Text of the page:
7) A, True. This requirement is found in 210.8(B)(4) for kitchens. The language in 210.8(B) includes significantly expanded voltage and current rating limitations for receptacle GFCI protection for the listed items. Instead of only applying to 125-volt, 15- and 20-ampere single-phase receptacles, it now applies to all single-phase receptacles that are 50 amps or less and have a voltage to ground of 150 volts or less. It also applies to all three-phase receptacles that are 100 amps or less and have a voltage to ground of 150 volts or less.

8) D, Dwelling unit. This requirement is found in 210.8(D) and remained unchanged from the language that was added in the 2014 NEC. The GFCI requirement was added based on information provided to the code-making panel indicating that modern electronically controlled dishwashers could fail in a manner that presented an increased risk of electrical shock.

9) A, Category 1.  Section 517.21 is found in Article 517 Health Care Facilities. In the 2017 NEC, numbered categories were assigned to critical care, general care, support, and basic care spaces. These categories (1 through 4), came from NFPA 99 Health Care Facilities Code. Other than the addition of the Category 1 designation, the language in 517.21 remained unchanged in the 2017 NEC and provides an exception from the normal GFCI requirements for certain receptacles that are found within the critical care space, even if the location would also fit the definition of a bathroom and normally require GFCI protection under 210.8.

10) B, 120, 240. Section 680.21(C) is found in Part II Permanently Installed Pools of Article 680 Swimming Pools, Fountains, and Similar Installations. Along with the General requirements found in (A) and the requirements for double insulated pool pumps found in (B), this requirement for GFCI protection applies to any pool pump motor that is connected by receptacle or direct connection and operates at voltages between 120 volts through 240 volts.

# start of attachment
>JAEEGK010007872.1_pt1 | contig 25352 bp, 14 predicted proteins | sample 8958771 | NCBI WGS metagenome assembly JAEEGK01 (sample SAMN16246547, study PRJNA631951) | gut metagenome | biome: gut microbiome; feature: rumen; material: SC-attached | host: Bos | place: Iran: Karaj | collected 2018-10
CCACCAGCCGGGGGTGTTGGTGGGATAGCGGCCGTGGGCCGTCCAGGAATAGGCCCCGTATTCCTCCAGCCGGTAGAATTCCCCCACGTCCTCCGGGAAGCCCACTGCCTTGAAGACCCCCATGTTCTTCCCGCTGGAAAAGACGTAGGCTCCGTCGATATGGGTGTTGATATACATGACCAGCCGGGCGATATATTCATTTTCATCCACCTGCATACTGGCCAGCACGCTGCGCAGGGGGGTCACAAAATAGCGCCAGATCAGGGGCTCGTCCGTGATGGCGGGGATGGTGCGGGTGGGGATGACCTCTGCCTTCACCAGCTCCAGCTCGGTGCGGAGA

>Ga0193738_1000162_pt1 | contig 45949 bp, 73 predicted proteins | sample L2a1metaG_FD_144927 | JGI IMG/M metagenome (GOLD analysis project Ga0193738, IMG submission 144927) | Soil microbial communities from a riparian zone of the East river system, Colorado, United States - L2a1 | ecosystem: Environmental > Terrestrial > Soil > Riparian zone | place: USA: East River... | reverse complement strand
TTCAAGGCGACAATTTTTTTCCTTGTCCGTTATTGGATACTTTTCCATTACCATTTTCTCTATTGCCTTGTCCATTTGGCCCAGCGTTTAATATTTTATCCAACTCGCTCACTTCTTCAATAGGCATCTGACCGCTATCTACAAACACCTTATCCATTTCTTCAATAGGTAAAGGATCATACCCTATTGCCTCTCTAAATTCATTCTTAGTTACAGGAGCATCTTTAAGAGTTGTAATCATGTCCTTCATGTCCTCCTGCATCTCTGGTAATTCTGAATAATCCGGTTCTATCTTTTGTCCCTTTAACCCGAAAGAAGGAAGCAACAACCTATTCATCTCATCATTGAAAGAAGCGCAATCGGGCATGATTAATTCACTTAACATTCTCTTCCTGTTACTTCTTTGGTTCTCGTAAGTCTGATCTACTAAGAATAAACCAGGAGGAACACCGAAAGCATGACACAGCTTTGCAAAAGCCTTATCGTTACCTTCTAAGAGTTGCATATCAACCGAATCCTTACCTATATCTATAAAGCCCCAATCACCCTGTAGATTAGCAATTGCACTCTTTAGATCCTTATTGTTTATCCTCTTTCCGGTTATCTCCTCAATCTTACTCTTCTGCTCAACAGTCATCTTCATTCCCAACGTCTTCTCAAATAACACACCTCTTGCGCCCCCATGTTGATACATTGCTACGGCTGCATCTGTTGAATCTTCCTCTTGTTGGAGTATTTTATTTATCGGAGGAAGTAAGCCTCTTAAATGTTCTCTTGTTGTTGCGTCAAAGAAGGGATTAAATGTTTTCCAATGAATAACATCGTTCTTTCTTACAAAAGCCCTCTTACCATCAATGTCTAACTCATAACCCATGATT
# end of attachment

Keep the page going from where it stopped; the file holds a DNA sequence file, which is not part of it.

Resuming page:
Christel Hunter is director of codes and standards for Cerro Wire. Chris is a senior associate member of IAEI and serves as a board member for the Southern Nevada Chapter of IAEI, the IEEE Standards Association Standards Board, and the Las Vegas Section of IEEE. Chris also serves on NEC CMP-6. Chris is a Certified Standards Professional, Master Electrician, and LEED Accredited Professional.

Randy Hunter is an instructor and consultant specializing in electrical code and installations, and co-owner of Hunter Technical Services. He holds twelve inspections certifications from IAEI, ICC and IAPMO. He is the IAEI Southwestern Section secretary and Southern Nevada IAEI Chapter president. Randy has been a master electrician since 1988.

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Christel Hunter is director of codes and standards for Cerro Wire. Chris is a senior associate member of IAEI and serves as a board member for the Southern Nevada Chapter of IAEI and the Las Vegas Section of IEEE. Chris also serves on NEC CMP-6 and CMP-7, the CE Code Part I committee and Sections 4 and 12 subcommittees, and many other industry committees. She is a certified standards professional, master electrician, and LEED accredited professional. Randy Hunter has over thirty years’ experience in the electrical industry including working in the government, contracting and manufacturing sectors. He is an instructor and consultant specializing in electrical code and installations, and co-owner of Hunter Technical Services. He holds twelve inspections certifications from IAEI, ICC and IAPMO. He is the IAEI Southwestern Section secretary, Southern Nevada IAEI Chapter president, former principal member on NEC CMP-6 and CMP-17, voting member of UL 1563 (Electric Spas, Equipment Assemblies, and Associated Equipment), and a former member of the IAPMO Product Certification Committee and Standards Review Committee. Randy has served on several Southern Nevada local code committees and electrical licensing committees and has been a master electrician since 1988. Prior to that, he designed and built computer numerically controlled (CNC) machine tools.